Exhibits

The title Con[text] itself is a play on words "con" meaning with in Spanish and "text" referring to any written language.  Literal context is added to an image with the addition of words, numbers, letters.  Shots of billboards, graffiti, headstones or even the illusion of a letter or word counts.  The following examples have been shown at Darkroom Gallery in past exhibitions or provided by juror Tim Clark.
 

 © William Horton "The Perfect Perch"William Horton's The Perfect Perch is a perfect example of text naturally occurring and re-instating the origins of a subject. It adds a richness to the image and authenticates the windmill.


©Barbara Dombach "Sparrow"Barbara Dombach's The Sparrow is an example of two different kinds of text within the same image, handwriting is juxtaposed with the typeface of "June" in this dream-like image.

 

© Sean Stewart "Comfortable Alley no34"Sean Stewart's Comfortable Alley no34 is an example of an image with symbols that do not have legible words but the viewer knows they have meaning, obstruction of this meaning makes the photograph all the more mysterious. As this can also be true for text in a different language.

 © EJ Major, from the series Love is..... (published in issue 17 of 1000 Words Photography Magazine)

EJ Major, from the series Love is..... (published in issue 17 of 1000 Words Photography Magazine) is an example of collage. The artist took 2 found objects, in this case, mail and a iconic photograph and played them off one another along with a handwritten addition, it tells a unique story with all these multi layers at play.

 © Harold Ross "Flying Fish"

Harold Ross's "Flying Fish" is an example of a hidden symbol within an image. Can you see the letter T in this photograph? Do you think this is a happy mistake or a consious choice of Ross?

© Hugh Jones "Alice in Wonderland"

Hugh Jones' Alice in Wonderland is an example of numbers or letters creating an overall texture or pattern, adding another layer of meaning to the image.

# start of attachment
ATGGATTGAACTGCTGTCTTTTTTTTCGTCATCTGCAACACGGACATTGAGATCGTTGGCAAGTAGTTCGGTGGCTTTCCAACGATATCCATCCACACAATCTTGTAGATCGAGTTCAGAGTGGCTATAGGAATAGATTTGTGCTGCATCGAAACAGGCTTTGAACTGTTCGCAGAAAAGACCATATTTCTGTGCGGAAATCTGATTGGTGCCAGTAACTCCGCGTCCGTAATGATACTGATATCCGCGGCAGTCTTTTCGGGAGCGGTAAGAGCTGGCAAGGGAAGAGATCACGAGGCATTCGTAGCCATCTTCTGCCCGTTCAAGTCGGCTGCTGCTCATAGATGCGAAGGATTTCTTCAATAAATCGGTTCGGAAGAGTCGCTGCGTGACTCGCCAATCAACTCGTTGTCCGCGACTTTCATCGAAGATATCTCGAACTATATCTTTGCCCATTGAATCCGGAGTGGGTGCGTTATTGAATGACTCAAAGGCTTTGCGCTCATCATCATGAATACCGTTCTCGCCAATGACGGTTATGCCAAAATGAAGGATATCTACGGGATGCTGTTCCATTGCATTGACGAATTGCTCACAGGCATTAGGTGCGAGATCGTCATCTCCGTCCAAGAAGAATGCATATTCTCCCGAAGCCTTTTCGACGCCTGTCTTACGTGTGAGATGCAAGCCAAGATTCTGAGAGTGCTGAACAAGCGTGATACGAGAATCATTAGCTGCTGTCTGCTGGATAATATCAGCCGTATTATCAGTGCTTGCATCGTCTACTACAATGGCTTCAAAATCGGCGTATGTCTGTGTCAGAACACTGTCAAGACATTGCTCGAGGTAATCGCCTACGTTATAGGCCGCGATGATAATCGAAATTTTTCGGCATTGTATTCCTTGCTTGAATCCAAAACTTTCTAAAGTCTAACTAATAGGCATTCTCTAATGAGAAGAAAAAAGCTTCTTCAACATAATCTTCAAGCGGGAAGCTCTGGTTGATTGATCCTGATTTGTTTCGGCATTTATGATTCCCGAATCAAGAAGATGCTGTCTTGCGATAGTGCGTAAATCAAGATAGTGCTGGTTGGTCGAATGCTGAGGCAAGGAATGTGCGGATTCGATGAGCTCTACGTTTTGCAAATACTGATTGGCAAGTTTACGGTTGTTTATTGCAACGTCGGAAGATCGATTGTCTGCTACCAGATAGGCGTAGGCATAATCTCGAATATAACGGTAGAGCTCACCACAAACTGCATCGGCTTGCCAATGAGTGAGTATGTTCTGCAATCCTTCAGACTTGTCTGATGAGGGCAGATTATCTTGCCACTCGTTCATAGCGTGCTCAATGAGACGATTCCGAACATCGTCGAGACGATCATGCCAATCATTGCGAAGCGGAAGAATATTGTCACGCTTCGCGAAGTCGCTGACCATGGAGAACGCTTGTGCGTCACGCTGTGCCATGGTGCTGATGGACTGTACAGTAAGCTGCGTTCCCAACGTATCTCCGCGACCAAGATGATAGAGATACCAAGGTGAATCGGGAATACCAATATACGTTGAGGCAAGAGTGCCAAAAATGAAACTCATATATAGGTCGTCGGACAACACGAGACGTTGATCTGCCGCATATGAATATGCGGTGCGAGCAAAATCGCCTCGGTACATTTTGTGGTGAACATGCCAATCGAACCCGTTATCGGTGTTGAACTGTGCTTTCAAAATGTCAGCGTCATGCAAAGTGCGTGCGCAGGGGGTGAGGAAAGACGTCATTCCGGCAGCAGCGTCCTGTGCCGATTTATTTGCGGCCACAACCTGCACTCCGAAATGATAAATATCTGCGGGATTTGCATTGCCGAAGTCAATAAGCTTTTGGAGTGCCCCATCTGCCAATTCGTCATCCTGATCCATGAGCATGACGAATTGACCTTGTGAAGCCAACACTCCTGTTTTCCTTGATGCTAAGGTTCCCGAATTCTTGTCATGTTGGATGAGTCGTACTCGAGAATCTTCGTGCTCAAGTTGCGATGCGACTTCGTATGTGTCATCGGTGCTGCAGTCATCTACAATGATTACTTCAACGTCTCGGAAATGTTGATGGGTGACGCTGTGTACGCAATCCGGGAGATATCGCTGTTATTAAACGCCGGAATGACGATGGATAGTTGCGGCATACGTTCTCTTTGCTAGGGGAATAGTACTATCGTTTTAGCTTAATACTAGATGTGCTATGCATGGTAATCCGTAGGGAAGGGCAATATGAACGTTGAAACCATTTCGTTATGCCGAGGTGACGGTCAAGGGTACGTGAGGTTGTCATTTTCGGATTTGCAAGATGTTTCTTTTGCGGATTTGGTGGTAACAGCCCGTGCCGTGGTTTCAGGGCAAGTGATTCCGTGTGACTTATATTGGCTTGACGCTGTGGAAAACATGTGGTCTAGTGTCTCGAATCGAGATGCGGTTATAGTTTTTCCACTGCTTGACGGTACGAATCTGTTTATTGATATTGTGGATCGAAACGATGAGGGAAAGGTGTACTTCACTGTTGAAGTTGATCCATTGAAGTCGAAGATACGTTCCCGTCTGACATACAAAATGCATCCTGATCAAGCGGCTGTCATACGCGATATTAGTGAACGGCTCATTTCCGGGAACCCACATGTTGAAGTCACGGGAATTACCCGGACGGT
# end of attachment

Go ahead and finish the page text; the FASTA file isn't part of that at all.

© Fritzi Newton "If Doors Could Talk"

Fritzi Newton's If Doors Could Talk is an example of documentary photography that just so happens to have fragments of words in the found scene. When you are walking around with your camera you must capture some signage or logos in your shots, this is fair game for Con[text].

©Roz Leibowitz "Annie Julia or Life After Death"

Roz Leibowitz's Annie Julia or Life After Death is a construction of a taken image along with the artist's written word. This is indicative of the dadaist movement, informing the viewer of a specific context to analyze the image.

CALLING FOR SUBMISSIONS
DEADLINE January 3rd, 2019 23:59 EST
This exhibition's juror will privately critique up to 10 images.

Juror: Elizabeth Opalenik

© Elizabeth Opalenik

 Water: it goes without saying that it's crucial to life on this planet.  The surface of the earth is more than 70% water, and the human body is composed of up to 60% water.  We humans feel an intimate connection with water and have expressed that connectivity in our art for thousands of years.  No surprise, then that photographers are attracted to water in its many forms and guises: everything from oceans, lakes and rivers to the sheen of rain on wet pavement.

Exhibit Calendar (Subject to Change)
Submissions Close:03 January 19 23:59 EST